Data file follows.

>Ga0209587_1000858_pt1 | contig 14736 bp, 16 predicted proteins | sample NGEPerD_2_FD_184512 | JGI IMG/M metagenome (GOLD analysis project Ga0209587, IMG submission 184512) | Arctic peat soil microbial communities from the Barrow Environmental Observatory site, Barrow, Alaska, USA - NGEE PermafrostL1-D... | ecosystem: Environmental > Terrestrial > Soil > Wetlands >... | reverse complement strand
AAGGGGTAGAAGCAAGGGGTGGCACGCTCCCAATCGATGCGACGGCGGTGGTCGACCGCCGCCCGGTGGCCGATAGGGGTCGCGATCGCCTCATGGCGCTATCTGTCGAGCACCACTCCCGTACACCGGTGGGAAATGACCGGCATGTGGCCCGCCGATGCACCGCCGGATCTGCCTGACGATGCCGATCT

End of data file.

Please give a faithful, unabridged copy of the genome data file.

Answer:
>Ga0209587_1000858_pt1 | contig 14736 bp, 16 predicted proteins | sample NGEPerD_2_FD_184512 | JGI IMG/M metagenome (GOLD analysis project Ga0209587, IMG submission 184512) | Arctic peat soil microbial communities from the Barrow Environmental Observatory site, Barrow, Alaska, USA - NGEE PermafrostL1-D... | ecosystem: Environmental > Terrestrial > Soil > Wetlands >... | reverse complement strand
AAGGGGTAGAAGCAAGGGGTGGCACGCTCCCAATCGATGCGACGGCGGTGGTCGACCGCCGCCCGGTGGCCGATAGGGGTCGCGATCGCCTCATGGCGCTATCTGTCGAGCACCACTCCCGTACACCGGTGGGAAATGACCGGCATGTGGCCCGCCGATGCACCGCCGGATCTGCCTGACGATGCCGATCT